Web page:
Labour pledges to put Kincora in UK child abuse probe
The Labour party has promised to include Kincora in a UK-wide child abuse inquiry with full powers to compel witnesses and grant immunity under the Official Secrets Act.
Pressure has continued to mount for this to happen since former resident Richard Kerr spoke out in the media.
Margaret McGuckian of Survivors and Victims of Institutional Abuse has also backed the call, which is supported by most Northern Ireland parties.
She said: "I am supporting this petition because I know Richard Kerr, he is often on the phone to me and I have met him with his wee family.
"I have full confidence in his sincerity. There is so much in him, he is bursting at the seams for people to believe him."
At present Kincora is due to be dealt with at the Historical and Institutional Abuse Inquiry in Banbridge later in the year. That is chaired by Anthony Hart QC.
Ms McGuckian, who works closely with other Kincora survivors, said: "With the best will in the world, Anthony Hart's tribunal in Banbridge is not the best place to deal with such a wide-ranging issue with boys being trafficked across the country.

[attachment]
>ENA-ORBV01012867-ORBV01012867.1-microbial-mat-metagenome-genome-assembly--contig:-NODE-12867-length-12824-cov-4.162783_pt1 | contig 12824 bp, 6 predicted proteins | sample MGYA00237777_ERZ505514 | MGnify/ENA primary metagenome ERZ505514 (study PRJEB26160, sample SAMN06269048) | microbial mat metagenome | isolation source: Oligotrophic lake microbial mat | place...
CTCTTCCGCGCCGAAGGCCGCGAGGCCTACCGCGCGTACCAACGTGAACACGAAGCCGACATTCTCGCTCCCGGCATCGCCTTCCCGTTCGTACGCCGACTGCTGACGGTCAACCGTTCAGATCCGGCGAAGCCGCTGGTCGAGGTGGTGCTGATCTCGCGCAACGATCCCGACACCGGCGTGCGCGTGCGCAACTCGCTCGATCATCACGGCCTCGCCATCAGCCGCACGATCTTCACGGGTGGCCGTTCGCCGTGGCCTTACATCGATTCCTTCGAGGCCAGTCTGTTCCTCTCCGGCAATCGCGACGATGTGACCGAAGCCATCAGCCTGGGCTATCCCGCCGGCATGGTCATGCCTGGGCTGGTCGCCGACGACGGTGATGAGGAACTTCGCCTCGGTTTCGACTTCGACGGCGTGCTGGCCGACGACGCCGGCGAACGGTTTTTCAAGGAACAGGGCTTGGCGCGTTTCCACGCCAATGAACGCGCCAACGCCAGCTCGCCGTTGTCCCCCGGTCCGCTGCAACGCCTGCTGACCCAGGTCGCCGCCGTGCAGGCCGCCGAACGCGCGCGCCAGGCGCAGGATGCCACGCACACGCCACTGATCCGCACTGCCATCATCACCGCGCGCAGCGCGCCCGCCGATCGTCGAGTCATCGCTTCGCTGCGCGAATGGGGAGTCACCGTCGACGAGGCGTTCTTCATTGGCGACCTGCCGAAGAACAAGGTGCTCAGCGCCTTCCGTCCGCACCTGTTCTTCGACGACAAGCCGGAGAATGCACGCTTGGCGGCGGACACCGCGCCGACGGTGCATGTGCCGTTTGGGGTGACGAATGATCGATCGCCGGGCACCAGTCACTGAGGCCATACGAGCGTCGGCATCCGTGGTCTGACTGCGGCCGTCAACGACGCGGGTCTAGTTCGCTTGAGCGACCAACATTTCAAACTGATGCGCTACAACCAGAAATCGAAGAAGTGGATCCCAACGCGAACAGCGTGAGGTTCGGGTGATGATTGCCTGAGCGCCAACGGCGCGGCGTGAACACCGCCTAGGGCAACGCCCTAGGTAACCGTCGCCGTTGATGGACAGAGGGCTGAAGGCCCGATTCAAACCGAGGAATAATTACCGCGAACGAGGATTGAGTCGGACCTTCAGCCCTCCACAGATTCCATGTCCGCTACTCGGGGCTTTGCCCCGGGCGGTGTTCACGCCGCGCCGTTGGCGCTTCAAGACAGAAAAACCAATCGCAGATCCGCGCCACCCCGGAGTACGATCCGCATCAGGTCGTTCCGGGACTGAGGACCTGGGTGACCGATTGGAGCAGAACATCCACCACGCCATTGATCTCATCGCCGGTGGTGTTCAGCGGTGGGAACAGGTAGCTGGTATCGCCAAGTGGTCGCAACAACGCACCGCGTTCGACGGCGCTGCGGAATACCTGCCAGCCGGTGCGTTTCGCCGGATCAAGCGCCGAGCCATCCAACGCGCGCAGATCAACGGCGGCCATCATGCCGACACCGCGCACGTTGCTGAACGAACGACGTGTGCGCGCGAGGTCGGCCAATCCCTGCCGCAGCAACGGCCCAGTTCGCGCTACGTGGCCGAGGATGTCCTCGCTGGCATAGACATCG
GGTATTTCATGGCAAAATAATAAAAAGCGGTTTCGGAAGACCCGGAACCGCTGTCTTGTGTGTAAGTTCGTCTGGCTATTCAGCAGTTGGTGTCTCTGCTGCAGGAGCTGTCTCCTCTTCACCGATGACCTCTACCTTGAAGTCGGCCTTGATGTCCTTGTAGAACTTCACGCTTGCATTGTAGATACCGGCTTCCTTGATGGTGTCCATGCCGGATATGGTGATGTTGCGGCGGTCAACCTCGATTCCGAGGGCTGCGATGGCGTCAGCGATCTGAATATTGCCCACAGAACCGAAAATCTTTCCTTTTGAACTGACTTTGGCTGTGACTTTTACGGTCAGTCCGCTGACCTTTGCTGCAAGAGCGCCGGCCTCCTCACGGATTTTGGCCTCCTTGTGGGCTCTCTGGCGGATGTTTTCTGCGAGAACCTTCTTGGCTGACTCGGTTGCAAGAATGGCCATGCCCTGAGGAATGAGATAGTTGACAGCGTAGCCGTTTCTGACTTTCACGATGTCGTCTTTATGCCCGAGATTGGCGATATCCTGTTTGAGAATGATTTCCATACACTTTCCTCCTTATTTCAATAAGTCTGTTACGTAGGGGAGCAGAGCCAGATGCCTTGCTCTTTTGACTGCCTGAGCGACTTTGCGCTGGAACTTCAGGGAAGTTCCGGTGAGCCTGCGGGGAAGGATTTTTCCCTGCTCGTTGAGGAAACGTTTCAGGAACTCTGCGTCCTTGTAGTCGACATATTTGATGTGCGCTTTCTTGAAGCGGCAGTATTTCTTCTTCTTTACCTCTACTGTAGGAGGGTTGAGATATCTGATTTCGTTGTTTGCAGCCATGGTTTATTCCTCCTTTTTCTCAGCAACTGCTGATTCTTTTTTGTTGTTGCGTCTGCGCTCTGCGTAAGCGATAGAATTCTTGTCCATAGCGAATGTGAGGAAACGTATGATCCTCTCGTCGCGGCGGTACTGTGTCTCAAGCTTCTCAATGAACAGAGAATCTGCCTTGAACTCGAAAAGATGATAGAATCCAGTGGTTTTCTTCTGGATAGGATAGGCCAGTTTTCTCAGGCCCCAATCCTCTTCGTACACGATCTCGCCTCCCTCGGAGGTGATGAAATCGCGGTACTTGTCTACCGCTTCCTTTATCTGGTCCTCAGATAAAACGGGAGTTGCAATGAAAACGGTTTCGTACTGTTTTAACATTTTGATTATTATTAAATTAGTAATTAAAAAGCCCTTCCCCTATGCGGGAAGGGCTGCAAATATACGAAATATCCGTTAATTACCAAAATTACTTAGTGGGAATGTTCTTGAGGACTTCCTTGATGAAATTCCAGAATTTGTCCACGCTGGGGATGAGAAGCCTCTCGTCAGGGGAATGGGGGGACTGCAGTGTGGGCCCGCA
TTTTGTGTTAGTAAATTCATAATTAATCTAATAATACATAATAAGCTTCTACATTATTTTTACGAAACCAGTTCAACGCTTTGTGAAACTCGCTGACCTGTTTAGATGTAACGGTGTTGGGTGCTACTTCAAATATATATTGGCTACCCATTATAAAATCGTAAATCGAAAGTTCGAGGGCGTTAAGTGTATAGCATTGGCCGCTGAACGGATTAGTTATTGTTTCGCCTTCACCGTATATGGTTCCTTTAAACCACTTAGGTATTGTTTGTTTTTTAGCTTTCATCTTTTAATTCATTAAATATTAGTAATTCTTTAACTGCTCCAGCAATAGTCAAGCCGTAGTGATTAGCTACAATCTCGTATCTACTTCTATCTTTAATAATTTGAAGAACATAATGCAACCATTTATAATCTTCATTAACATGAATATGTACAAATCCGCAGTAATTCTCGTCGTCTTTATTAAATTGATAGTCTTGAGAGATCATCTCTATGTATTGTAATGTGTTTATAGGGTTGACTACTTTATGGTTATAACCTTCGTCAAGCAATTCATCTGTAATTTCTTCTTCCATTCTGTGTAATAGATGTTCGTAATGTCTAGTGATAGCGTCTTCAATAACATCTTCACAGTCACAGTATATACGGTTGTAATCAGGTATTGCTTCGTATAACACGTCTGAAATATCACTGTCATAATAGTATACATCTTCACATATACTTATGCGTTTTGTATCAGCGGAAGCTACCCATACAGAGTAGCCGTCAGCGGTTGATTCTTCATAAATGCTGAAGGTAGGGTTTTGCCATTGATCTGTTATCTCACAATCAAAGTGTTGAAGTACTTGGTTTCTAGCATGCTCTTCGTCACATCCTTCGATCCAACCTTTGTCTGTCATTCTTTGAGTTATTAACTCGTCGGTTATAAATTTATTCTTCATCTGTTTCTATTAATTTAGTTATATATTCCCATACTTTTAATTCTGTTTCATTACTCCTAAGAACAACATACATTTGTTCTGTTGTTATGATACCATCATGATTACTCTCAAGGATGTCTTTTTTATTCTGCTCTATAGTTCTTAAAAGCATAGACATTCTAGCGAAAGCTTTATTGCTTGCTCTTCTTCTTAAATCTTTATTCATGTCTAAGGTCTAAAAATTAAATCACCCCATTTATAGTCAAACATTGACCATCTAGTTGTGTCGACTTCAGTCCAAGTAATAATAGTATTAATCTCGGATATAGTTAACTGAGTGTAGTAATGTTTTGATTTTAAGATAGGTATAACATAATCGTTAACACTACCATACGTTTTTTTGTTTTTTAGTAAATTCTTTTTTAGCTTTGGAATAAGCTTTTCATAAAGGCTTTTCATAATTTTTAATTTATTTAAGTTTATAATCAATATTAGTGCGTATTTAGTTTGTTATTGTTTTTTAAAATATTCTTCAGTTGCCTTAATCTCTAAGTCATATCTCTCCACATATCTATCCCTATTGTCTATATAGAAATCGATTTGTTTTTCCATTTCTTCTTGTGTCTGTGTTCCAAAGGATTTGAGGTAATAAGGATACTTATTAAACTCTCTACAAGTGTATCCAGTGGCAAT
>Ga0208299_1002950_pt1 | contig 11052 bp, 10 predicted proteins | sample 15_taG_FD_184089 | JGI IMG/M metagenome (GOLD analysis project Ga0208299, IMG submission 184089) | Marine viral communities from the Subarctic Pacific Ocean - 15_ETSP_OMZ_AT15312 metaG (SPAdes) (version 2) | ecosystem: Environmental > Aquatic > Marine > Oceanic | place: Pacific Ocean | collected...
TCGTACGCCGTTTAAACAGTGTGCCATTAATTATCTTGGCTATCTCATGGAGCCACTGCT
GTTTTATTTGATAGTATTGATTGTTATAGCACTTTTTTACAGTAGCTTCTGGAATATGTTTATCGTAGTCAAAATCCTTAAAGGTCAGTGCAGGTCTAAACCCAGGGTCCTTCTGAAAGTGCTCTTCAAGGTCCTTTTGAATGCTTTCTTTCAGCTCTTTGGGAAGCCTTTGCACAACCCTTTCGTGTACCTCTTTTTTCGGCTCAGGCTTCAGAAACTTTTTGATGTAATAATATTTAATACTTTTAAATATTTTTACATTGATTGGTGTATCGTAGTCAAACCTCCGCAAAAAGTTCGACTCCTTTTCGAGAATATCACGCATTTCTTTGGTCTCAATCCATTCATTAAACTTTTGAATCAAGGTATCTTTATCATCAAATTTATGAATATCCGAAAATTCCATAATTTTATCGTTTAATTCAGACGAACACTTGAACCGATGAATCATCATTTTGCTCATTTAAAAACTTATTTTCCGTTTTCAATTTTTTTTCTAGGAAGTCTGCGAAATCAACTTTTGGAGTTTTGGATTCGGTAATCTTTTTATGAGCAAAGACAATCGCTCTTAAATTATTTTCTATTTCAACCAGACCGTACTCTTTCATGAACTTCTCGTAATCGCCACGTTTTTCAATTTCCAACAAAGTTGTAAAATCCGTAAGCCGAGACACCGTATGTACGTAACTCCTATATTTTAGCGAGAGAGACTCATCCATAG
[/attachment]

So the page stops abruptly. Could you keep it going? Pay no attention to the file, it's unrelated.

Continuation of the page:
"It won't benefit the Kincora residents to hold it here. I know many of the families are still afraid to come out so we can't let this die down. I am going to keep at this every opportunity to keep this before the public."
Last night Ivan Lewis, the shadow Secretary of State, pledged that a Labour government would move the Kincora inquiry, something the Tories have ruled out.
He said: "The suffering of the victims at Kincora Boys Home is unimaginable. Like all abuse, it will scar survivors for the rest of their lives.
"What is even more appalling is the idea that this abuse was not isolated but was part of a wider pattern of child abuse that occurred in institutions across the United Kingdom."